Looking for a second chance

At what cost will one endure, for an attempt to go back in time
By Kelly Respondek
Staff Writer
Rating: 6.5 out of 10
Duration: 106 minutes
Rating: PG-­13
Sci-fi thriller starring Jonny Weston as David Raskin and Sofia Black D’Elia as Jessie, “Project Almanac,” was released Jan. 30. The movie was directed by Dean Israelite, known for shorts such as “Acholiland” and “The Department of Nothing.”
1416333885985The plot follows David, a high school senior, who is trying to get a scholarship to MIT. In order to receive the scholarship, David must develop an experiment. He enlists the help of his friends, and while digging through his late father’s belongings, they find an old camera with a video from David’s birthday 10 years in the past.
Upon watching the video, the friends discover the impossible: a reflection of 17 year old David in a mirror. After seeing this, the group begins to explore the late Mr. Raskin’s workshop and finds the schematics for what appears to be a time machine.
The teens build the machine and eventually are able to transport themselves into the past. They are given the ultimate gift of a second chance. While they start with small changes, complications arise when the group’s actions cause ripple effects on the future.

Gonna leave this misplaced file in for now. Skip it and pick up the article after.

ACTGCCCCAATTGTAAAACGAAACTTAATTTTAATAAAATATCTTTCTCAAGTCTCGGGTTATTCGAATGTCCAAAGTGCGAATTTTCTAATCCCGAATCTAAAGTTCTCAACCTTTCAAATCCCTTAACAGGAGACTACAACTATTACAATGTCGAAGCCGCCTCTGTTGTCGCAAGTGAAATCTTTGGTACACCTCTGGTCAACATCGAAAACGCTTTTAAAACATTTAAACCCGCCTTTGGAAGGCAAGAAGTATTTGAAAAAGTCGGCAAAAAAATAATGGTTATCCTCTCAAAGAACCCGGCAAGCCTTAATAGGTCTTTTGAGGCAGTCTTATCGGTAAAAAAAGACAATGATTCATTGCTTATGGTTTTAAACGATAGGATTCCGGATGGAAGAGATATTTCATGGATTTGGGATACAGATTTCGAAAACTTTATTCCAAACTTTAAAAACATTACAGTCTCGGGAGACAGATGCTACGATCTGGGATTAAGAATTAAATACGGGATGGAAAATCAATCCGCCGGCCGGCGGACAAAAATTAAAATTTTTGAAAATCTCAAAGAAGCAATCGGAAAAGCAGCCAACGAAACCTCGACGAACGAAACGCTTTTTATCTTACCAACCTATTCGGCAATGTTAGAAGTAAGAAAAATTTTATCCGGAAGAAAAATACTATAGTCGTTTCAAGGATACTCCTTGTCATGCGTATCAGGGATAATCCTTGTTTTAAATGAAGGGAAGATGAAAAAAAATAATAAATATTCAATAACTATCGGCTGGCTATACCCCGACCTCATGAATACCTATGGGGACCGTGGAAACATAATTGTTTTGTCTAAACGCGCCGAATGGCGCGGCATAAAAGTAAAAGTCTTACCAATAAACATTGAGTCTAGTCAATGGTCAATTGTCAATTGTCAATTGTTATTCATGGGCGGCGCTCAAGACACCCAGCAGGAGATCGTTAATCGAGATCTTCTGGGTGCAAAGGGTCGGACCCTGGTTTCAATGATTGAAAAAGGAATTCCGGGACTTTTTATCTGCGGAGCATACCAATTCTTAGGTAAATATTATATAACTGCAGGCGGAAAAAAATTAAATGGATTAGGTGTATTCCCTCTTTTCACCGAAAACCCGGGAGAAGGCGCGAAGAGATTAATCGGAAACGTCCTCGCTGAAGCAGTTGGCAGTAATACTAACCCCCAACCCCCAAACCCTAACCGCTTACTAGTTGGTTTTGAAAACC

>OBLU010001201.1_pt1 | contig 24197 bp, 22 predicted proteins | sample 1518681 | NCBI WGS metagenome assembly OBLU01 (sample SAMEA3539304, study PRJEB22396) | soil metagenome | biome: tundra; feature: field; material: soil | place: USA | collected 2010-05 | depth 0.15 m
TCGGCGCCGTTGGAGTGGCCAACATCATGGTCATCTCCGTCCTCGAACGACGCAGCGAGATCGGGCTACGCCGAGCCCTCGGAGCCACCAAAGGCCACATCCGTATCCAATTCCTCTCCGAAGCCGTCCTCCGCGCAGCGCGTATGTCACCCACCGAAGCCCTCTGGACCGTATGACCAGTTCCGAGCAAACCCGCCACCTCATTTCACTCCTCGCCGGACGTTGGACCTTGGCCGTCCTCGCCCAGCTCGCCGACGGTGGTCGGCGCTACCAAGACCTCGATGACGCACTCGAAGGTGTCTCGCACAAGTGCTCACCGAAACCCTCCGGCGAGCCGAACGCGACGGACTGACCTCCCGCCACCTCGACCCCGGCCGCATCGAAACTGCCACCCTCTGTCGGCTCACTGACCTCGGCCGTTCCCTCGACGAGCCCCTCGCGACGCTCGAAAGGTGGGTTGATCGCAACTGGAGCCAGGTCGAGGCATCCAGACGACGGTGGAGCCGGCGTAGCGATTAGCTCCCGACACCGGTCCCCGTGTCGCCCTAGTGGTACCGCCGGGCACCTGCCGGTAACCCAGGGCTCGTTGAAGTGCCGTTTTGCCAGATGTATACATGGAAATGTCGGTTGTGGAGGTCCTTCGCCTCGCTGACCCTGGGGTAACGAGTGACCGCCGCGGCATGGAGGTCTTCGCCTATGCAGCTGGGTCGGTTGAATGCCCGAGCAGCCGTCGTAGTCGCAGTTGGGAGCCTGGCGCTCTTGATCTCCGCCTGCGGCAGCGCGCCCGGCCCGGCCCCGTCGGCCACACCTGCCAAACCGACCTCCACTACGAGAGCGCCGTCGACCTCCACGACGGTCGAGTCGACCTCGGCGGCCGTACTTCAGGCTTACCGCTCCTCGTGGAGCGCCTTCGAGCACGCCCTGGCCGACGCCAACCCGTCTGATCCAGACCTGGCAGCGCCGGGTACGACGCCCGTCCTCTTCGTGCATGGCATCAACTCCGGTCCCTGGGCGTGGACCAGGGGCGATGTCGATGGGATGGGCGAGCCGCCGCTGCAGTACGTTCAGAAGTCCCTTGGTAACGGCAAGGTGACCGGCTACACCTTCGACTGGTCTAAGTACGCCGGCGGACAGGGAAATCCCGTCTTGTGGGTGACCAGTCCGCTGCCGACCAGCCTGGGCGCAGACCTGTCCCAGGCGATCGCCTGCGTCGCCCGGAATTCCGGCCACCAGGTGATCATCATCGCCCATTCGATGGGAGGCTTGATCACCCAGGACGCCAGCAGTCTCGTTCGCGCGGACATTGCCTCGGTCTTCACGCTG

The cast of “Project Almanac” did not include A-listers, but they still managed to give an entertaining and funny performance. Weston played the shy, smart guy cliché perfectly, while D’Elia was equally as excellent as his opposite.
The plot of the movie was reminiscent to the 2004 film “The Butterfly Effect,” so while the acting and script was believable, the storyline of time travel and its possibly adverse effects are not exactly new territory.
Another fault in the movie was the leap in time, which was sometimes hard to follow, and the movie took quite a while to reach its climax.
Throughout the film viewers are given unconventional camera angles due to the movie being shot in “found footage.” This means the viewer sees the movie through the second person point of view rather than the usual third person. The effect leads to some confusion at the beginning and a period of time to adjust to the unfamiliar angles.
Overall, “Project Almanac” was humorous but lacking in some plot points. The acting was spot on, and the soundtrack was mentionable. Although not an instant classic, “Project Almanac” is a satisfactory way to spend two hours.